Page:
Osasuna are the flagship club for both Pamplona and the Navarre region. Playing at the intimate El Sadar stadium, the Gorritxoak (‘Little Reds’) have maintained a top-flight presence for all but seven seasons since 1980.

With Basque roots – Osasuna means ‘Health’ in Basque – the club were late developers compared to Athletic Bilbao or Real Sociedad. Formed from a merger of two local sports associations in 1920, Sportiva and New Club, Osasuna played a series of occasional friendlies against mainly Basque opposition.

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El Sadar/Ruth Jarvis

With star players such as Spanish international Seve Golburu and teenage prodigy Julián Vergara, Osasuna made the Segunda in 1932 and the Primera three years later. Despite the presence of the Bienzobas brother, international striker Paco and centre-half Cuqui, the stay was a brief one.

It wasn’t until the late 1950s that Osasuna kept pace in the Primera for any length of time. Later Real Madrid star, Navarre-born Ignacio Zoco started his career at Osasuna then, his departure signalling two dark decades for the Gorritxoak.

Forced to sell their long-term home of the Campo de San Juan and decamp to the out-of-town El Sadar in 1966-67, Osasuna moved into the modern, post-Franco era under long-term club president (and bank director) Fermín Ezcurra.

With the development of the Tajonar training centre and on a sounder financial footing, Osasuna regained top-flight status in 1980.

Foreign internationals such as Pole Jan Urban (best remembered for his hat-trick in a 4-0 win at the Bernabéu), Michael Robinson, Sammy Lee and Ashley Grimes came to the fore as Osasuna earned top-six league finishes and embarked on campaigns in the UEFA Cup.

A memorable 3-2 win in Stuttgart in 1991-92 stands out, Osasuna beaten by eventual UEFA Cup winners Ajax in the next round, with a goal in each game by Dennis Bergkamp.

In 2005-06, the Champions League beckoned thanks to consistent form from former Manchester United keeper Ricardo and a fourth-place league finish. Osasuna had pipped Sevilla on the clubs’ head-to-head record, though the Andalusians gained revenge the following year. Osasuna having failed to reach the group stage of the Champions League, they beat Bordeaux, Rangers and Bayer Leverkusen to make the semi-final of the UEFA Cup. Holders Sevilla then overturned a 1-0 deficit in Pamplona to go on to lift the trophy once more.

Since then, Osasuna have either been mired in mid-table or worse. In 2009, a 30-yard screamer from Juanfran saved the day against his old club Real Madrid. In bottom place and 1-0 down at half-time, Osasuna’s improbable 2-1 win kept them up for another season.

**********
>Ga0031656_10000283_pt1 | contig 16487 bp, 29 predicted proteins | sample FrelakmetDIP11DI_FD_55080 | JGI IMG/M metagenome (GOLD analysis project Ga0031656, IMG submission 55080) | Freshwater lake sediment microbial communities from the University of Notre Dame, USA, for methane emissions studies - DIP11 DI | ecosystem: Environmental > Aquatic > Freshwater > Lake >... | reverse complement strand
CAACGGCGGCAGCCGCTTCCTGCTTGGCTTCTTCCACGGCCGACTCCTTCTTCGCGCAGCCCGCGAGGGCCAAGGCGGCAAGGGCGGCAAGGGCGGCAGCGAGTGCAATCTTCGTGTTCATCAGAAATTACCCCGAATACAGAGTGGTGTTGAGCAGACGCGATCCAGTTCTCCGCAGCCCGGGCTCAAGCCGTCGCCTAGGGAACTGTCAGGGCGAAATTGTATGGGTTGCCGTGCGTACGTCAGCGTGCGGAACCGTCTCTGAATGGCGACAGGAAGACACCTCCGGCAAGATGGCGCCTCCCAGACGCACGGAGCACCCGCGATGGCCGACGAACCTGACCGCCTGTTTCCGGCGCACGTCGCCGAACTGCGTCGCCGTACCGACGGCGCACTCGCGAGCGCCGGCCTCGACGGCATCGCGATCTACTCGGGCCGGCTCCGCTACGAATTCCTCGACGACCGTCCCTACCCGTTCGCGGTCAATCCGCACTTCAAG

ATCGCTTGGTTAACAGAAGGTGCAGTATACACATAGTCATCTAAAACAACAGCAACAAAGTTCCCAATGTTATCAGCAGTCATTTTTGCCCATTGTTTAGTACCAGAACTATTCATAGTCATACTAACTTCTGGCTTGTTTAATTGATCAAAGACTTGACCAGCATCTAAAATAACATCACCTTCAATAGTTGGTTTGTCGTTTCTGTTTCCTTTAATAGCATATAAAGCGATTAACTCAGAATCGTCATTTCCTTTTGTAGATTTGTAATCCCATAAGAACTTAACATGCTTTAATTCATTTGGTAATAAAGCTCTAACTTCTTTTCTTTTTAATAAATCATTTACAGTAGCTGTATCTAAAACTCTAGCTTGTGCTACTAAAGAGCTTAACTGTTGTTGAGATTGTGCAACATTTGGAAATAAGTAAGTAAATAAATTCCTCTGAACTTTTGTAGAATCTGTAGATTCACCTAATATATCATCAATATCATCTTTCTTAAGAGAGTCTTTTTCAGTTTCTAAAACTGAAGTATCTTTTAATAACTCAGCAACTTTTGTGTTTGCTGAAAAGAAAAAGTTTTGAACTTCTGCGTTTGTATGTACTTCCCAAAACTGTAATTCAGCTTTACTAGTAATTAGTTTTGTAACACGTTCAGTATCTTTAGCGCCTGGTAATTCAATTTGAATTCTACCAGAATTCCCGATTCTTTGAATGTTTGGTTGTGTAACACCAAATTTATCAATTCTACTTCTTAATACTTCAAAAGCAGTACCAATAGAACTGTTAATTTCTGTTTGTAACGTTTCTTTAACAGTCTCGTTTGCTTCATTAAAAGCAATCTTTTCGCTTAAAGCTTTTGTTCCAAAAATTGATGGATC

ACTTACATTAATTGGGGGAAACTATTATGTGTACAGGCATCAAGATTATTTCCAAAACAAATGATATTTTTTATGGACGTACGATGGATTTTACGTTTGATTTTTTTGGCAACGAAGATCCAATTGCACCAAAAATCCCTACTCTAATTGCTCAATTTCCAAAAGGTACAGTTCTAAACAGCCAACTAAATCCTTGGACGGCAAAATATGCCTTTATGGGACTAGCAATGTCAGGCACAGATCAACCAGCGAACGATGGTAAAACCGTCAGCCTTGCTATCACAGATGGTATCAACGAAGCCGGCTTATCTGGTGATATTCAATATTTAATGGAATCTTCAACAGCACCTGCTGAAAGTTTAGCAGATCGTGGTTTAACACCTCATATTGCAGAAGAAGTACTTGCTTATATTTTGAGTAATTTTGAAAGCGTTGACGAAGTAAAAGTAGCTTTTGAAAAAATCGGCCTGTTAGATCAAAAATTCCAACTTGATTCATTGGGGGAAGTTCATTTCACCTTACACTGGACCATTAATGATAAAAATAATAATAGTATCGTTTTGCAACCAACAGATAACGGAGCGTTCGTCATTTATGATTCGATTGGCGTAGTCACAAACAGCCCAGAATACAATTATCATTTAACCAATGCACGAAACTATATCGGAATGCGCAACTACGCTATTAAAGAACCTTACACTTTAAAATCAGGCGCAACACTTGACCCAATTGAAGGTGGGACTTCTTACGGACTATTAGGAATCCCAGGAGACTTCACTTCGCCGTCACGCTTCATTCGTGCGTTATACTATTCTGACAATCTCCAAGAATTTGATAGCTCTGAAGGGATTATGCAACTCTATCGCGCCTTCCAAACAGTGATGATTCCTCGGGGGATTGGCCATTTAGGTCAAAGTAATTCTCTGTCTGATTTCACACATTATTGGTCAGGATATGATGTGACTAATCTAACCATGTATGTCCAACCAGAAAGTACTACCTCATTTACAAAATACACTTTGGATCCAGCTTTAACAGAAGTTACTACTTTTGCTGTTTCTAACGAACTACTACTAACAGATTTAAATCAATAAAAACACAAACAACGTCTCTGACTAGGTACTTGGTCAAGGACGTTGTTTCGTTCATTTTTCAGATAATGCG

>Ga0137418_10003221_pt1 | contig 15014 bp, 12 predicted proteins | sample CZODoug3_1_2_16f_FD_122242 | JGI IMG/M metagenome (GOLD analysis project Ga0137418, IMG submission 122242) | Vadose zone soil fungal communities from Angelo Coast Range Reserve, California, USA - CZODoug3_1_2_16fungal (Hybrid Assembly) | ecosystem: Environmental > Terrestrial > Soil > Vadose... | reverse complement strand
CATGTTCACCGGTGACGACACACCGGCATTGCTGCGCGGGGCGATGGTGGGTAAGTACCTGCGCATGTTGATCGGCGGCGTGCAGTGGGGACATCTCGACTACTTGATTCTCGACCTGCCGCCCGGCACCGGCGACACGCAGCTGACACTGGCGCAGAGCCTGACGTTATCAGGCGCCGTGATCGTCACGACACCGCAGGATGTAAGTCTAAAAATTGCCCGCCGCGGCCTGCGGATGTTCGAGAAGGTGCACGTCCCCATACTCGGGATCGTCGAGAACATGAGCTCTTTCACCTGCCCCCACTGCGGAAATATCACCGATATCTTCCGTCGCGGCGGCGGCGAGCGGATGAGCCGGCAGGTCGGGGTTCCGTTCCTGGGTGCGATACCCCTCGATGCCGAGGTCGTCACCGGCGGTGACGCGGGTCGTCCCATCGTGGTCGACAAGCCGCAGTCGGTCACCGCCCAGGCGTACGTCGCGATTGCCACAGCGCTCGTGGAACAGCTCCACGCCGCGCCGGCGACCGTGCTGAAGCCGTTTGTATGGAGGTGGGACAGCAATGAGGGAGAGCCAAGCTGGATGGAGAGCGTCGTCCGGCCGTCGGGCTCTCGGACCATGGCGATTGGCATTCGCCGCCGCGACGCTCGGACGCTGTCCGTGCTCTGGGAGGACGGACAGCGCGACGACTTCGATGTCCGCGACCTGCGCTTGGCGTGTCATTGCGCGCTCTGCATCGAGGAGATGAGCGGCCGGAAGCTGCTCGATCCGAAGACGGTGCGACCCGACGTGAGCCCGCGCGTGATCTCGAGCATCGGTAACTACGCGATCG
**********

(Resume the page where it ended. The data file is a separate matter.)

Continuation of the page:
There was no such dramatic salvation in 2013-14, only a sad, slow sink back to the Segunda.

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El Sadar/Ruth Jarvis


El Sadar, known until recently as the Reyno de Navarra, is the intimate ground built by Osasuna in 1967 after financial circumstances forced them to sell the Campo de San Juan.

Attractively located the other side of La Ciudadela park from the Hotel Tres Reyes, the San Juan held fewer than 10,000 spectators and served Osasuna for more than 40 years.

El Sadar was built close to the river of the same name, on cheaper land south of town. Comprising four two-tiered stands, it was unveiled with a triangular tournament in September 1967. The opening game was between Real Zaragoza and Vitória Setúbal.

A new Preferencia Alta Stand was added in 1989, increasing capacity to 30,000. This was reduced a decade later when El Sadar became all-seated. With the income from regional government sponsorship in 2006 – hence the short-lived name change – offices, private boxes and a club shop were gradually installed.

The layout remains simple – Fondos Norte and Sur behind each goal, the Preferencia main stand on one sideline, facing the Lateral on the other. Visiting fans are allocated a sector in the Tribuna Alta, the highest seats, above the Preferencia.


El Sadar is near the university campus south of Pamplona, just off the main Avenida Zaragoza that leads from town to the airport. Two buses serve the route, each running every 15-20min. No.11 runs from Labrit by the Plaza de Toros, passing by the Avenida Hotel, before stopping at C/Sadar, 14 by the stadium. It’s nine stops from Labrit, seven from the hotel – allow 15mins.

Airport bus No.16 runs from the bus station to Av. Zaragoza (FRTE No.105), by the junction with Avenida Navarra, the stadium a ten-minute walk away. It’s five stops from the bus station – allow 10mins.

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Osasuna tickets/Ruth Jarvis


The El Sadar office (Tue-Fri 9.30am-1.30pm, 4.30pm-7.30pm) deals with ticket sales in the week before the game, the El Sadar ticket office (Sat 11am-1.30pm, 6.30pm-8pm, match day from 10am) over the weekend. In town, the Echarte bookshop (Calle San Saturnino) also distributes tickets. Online sales are served by Ticketmaster.

For most league fixtures, a seat in the Tribuna Gol (Norte) and Sur, and Grada Gol is €50-€60, as it is in the Tribuna Lateral and Preferencia. Prices increase by at least €20 for Barcelona or Real Madrid.

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Osasuna shop/Ruth Jarvis


At the stadium, the rather swish Tienda Oficial (Mon 4.30pm-8pm, Tue-Sat 10am-1.30pm, 4.30pm-8pm, match day Sun from noon) proffers a range of goods in red and blue, including dressing gowns, towels, dominoes and cards for the popular Basque game of mus.

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El Bodegón/Ruth Jarvis


Two bars are built into the stadium. El Txoko del Sadar is a simple, friendly place used as a day-to-day drinking spot by people from the neighbourhood. El Bodegón is more substantial, with touches of red and blue inside, and provides a full menu. Both have seats outside, El Bodegón also providing a roof above them.